Those stylish, elegant coaches of yesteryear are so nostalgic, romantic, cozy and quaint. Or perhaps it’s our imagination that makes them so appealing.
The term Stagecoach came about because of the ‘coaches’ that carried passengers along a route in ‘stages’. Stagecoaches could be anything from buckboard wagons to elaborate ‘coaches.’ As long as they were used for public transportation and ran a regularly scheduled route, they were considered stagecoaches. Depending on the route, the number of regular passengers, the weather, and the distance, the coaches would vary, as would the number of horses or mules. Four was the usual number, but six-team coaches were not uncommon, especially for the larger, ‘overland’ stages, and the smaller, shorter coaches and routes were usually pulled by two horses. The average speed was five to twelve miles and hour.
Despite close quarters, long, bumpy and dusty roads, and threats of Indian or outlaw attacks, stagecoaches flourished and were widely used, even after the railroads crossed the nation. The term stationwagon came about when long wagons boasting three wide bench seats came into service for the specific role of carrying passengers to and from railroad stations.
In most vehicles, passengers were provided an average of 15 inches each, and sat with their knees dovetailed with the traveler across from them, and depending on other cargo the stage was carrying, passengers often had to hold their luggage on their laps. Etiquette, and/or, passenger behavior was strictly enforced. Wells Fargo had this list of rules posted:
· Abstinence from liquor is requested, but if you must drink share the bottle. To do otherwise makes you appear selfish and unneighborly.
· If ladies are present, gentlemen are urged to forego smoking cigars and pipes as the odor of same is repugnant to the gentler sex. Chewing tobacco is permitted, but spit with the wind, not against it.
· Gentlemen must refrain from the use of rough language in the presence of ladies and children.
· Buffalo robes are provided for your comfort in cold weather. Hogging robes will not be tolerated and the offender will be made to ride with the driver.
· Don't snore loudly while sleeping or use your fellow passenger's shoulder for a pillow; he or she may not understand and friction may result.
· Firearms may be kept on your person for use in emergencies. Do not fire them for pleasure or shoot at wild animals as the sound riles the horses.
· In the event of runaway horses remain calm. Leaping from the coach in panic will leave you injured, at the mercy of the elements, hostile Indians and hungry coyotes.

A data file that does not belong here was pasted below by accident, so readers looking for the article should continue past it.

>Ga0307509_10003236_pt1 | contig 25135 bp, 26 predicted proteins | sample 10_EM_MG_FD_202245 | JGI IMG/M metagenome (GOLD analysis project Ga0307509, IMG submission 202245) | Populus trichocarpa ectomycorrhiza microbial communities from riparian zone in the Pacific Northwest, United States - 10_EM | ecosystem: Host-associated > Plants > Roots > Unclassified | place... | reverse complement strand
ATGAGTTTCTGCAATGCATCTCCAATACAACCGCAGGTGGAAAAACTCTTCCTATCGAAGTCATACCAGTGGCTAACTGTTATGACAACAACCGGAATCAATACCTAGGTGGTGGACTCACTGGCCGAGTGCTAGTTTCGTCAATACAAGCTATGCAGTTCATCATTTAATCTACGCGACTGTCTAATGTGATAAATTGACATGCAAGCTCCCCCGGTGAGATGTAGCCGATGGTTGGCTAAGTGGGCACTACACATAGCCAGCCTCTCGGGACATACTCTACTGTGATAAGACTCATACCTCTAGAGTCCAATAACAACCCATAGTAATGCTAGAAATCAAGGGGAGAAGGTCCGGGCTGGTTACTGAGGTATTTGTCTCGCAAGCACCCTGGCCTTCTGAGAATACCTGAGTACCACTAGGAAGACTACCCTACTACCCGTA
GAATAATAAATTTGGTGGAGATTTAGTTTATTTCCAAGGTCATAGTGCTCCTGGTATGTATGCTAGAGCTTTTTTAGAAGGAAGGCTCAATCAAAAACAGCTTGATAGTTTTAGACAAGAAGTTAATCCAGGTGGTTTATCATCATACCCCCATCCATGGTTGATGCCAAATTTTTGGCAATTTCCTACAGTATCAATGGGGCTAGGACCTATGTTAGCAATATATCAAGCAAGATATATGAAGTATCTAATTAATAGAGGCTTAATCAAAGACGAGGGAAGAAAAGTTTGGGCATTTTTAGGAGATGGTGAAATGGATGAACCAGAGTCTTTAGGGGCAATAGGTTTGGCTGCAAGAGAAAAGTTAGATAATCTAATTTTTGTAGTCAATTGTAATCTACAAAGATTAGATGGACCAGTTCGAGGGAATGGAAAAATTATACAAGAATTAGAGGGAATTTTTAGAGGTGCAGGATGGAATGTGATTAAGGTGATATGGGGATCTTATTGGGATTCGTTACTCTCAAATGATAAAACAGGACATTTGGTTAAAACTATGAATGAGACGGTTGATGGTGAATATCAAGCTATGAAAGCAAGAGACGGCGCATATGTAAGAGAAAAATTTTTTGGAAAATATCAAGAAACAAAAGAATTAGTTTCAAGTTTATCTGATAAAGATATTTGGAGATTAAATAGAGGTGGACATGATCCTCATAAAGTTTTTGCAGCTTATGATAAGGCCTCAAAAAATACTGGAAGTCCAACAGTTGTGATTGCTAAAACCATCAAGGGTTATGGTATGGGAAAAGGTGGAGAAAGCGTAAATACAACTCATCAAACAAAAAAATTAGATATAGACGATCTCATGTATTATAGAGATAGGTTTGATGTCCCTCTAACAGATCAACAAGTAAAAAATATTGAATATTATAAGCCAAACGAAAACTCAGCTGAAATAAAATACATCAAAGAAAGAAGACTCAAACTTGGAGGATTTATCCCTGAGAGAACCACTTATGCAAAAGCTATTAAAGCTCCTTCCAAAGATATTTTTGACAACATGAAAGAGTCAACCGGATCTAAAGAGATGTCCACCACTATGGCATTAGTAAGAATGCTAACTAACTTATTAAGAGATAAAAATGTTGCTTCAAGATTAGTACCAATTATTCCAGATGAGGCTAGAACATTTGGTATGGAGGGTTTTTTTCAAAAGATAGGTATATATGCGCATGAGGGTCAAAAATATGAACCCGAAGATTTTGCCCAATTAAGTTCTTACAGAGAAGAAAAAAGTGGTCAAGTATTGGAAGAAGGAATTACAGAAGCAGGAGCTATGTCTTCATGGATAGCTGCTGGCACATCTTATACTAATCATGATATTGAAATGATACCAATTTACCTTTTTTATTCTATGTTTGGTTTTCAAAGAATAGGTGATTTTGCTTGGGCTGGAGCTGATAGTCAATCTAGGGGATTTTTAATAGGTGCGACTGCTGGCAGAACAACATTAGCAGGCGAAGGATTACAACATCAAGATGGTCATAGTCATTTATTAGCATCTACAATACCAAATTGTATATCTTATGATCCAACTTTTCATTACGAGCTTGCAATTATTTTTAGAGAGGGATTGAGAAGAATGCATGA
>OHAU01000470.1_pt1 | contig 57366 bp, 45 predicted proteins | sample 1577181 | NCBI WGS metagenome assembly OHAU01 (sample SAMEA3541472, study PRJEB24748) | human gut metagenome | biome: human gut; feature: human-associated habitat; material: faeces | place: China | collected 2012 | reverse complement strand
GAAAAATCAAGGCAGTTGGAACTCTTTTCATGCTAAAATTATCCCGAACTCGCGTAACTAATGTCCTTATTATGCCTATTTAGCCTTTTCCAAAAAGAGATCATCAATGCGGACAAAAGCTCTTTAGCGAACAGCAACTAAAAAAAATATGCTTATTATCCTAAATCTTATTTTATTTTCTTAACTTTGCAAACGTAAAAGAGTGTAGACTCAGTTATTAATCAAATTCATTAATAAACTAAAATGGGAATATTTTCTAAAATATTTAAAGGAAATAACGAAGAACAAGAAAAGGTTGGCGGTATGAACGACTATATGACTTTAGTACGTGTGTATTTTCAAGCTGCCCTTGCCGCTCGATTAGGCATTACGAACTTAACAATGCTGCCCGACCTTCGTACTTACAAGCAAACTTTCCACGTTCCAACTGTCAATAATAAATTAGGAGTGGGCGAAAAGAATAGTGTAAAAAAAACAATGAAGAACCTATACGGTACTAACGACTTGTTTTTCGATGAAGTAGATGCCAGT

· Forbidden topics of conversation are: stagecoach robberies and Indian uprisings.
· Gents guilty of unchivalrous behavior toward lady passengers will be put off the stage. It's a long walk back. A word to the wise is sufficient.
Fares varied, not only due to distance, but class as well.
First class meant you rode all the way.
Second class meant you had to walk at bad places along the road.
Third class meant you had to push the coach when needed, especially on hilly terrain.
Depending on the schedule, stagecoaches would travel all night, stopping only for fresh horses and quick meals. When an overnight stay was included, the coach often arrived around midnight, and left again by six the following morning. Passengers were encouraged to pack food provisions and they were also told not to grease their hair before traveling because dust would stick to it.
Stagecoaches came to an end around 1915, when motor buses took the place of the horse-drawn coaches.
I’ve ridden in a few ‘tourist’ stagecoaches, and the short rides were fun, but I must admit I prefer modern transportation options. However, my heroines—and heroes—do not have that option. Here’s the short clip from a story that will be released in November from Harlequin Historicals. (Title yet to be determined)
The bitter wind that had trampled upon the leather curtains covering the stage windows and snuck beneath the buffalo robe now piled on the hard seat could easily have stolen her breath away, but Constance Jennings’s first glimpse of her destination already had her lungs locked tight. Pinning her quivering bottom lip between her teeth, she glanced over her shoulder, half-hoping the other passenger—an aging pastor who’d conversed pleasantly during the last leg of her journey—would indicate this wasn’t their stop after all.
No such luck. Reverend Stillman smiled kindly as he waved a hand for her to climb down the steps.
The trip had been long and cold, and days of sitting left her legs stiff and her knees popping. As her dress boots hit the dirt street, tremors seized her toes, and then traveled, snaked their way all the way to her scalp until every hair follicle tingled.
Had she completely lost her senses back in New York?
A gust of unrelenting Wyoming wind caught on her head-dress. The covering had once been stylish, but was now as tired and worn as the rest of traveling suit. She grabbed the curled straw brim to keep the wind from stealing the hat, and gulped at the swelling in her throat.
Which one was he? Ashton Kramer—the man who’d ordered a bride.